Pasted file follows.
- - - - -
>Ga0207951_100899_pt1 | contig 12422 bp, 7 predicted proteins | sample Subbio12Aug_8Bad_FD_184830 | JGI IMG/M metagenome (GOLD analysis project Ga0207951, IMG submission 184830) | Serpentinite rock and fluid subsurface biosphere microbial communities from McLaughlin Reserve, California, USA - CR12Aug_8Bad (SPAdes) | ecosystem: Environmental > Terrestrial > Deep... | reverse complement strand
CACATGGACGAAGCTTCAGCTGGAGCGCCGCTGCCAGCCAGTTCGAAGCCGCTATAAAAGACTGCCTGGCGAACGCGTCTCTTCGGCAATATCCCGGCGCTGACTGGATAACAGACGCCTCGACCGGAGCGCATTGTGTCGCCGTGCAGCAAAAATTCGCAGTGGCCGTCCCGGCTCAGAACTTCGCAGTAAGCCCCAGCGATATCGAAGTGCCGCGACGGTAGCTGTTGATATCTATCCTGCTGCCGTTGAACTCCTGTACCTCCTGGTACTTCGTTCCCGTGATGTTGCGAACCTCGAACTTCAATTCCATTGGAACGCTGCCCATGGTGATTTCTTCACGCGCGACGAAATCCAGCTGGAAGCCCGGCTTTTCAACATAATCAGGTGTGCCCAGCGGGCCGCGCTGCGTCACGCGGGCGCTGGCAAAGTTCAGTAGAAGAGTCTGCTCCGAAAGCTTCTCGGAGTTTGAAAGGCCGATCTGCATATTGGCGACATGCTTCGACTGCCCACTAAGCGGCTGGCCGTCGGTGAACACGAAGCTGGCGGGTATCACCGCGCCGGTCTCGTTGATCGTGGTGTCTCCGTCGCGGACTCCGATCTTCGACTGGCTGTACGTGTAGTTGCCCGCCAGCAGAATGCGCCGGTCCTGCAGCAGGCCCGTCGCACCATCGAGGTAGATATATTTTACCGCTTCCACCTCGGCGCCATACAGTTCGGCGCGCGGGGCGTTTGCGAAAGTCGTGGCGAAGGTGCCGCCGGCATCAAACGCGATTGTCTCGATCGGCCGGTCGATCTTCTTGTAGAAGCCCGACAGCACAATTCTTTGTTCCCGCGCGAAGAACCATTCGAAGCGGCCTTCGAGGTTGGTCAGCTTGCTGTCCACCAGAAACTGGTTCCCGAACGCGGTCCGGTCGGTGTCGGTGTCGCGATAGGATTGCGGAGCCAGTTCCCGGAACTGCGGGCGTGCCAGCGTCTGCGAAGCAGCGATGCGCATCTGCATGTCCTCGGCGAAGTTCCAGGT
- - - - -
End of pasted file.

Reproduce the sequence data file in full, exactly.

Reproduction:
>Ga0207951_100899_pt1 | contig 12422 bp, 7 predicted proteins | sample Subbio12Aug_8Bad_FD_184830 | JGI IMG/M metagenome (GOLD analysis project Ga0207951, IMG submission 184830) | Serpentinite rock and fluid subsurface biosphere microbial communities from McLaughlin Reserve, California, USA - CR12Aug_8Bad (SPAdes) | ecosystem: Environmental > Terrestrial > Deep... | reverse complement strand
CACATGGACGAAGCTTCAGCTGGAGCGCCGCTGCCAGCCAGTTCGAAGCCGCTATAAAAGACTGCCTGGCGAACGCGTCTCTTCGGCAATATCCCGGCGCTGACTGGATAACAGACGCCTCGACCGGAGCGCATTGTGTCGCCGTGCAGCAAAAATTCGCAGTGGCCGTCCCGGCTCAGAACTTCGCAGTAAGCCCCAGCGATATCGAAGTGCCGCGACGGTAGCTGTTGATATCTATCCTGCTGCCGTTGAACTCCTGTACCTCCTGGTACTTCGTTCCCGTGATGTTGCGAACCTCGAACTTCAATTCCATTGGAACGCTGCCCATGGTGATTTCTTCACGCGCGACGAAATCCAGCTGGAAGCCCGGCTTTTCAACATAATCAGGTGTGCCCAGCGGGCCGCGCTGCGTCACGCGGGCGCTGGCAAAGTTCAGTAGAAGAGTCTGCTCCGAAAGCTTCTCGGAGTTTGAAAGGCCGATCTGCATATTGGCGACATGCTTCGACTGCCCACTAAGCGGCTGGCCGTCGGTGAACACGAAGCTGGCGGGTATCACCGCGCCGGTCTCGTTGATCGTGGTGTCTCCGTCGCGGACTCCGATCTTCGACTGGCTGTACGTGTAGTTGCCCGCCAGCAGAATGCGCCGGTCCTGCAGCAGGCCCGTCGCACCATCGAGGTAGATATATTTTACCGCTTCCACCTCGGCGCCATACAGTTCGGCGCGCGGGGCGTTTGCGAAAGTCGTGGCGAAGGTGCCGCCGGCATCAAACGCGATTGTCTCGATCGGCCGGTCGATCTTCTTGTAGAAGCCCGACAGCACAATTCTTTGTTCCCGCGCGAAGAACCATTCGAAGCGGCCTTCGAGGTTGGTCAGCTTGCTGTCCACCAGAAACTGGTTCCCGAACGCGGTCCGGTCGGTGTCGGTGTCGCGATAGGATTGCGGAGCCAGTTCCCGGAACTGCGGGCGTGCCAGCGTCTGCGAAGCAGCGATGCGCATCTGCATGTCCTCGGCGAAGTTCCAGGT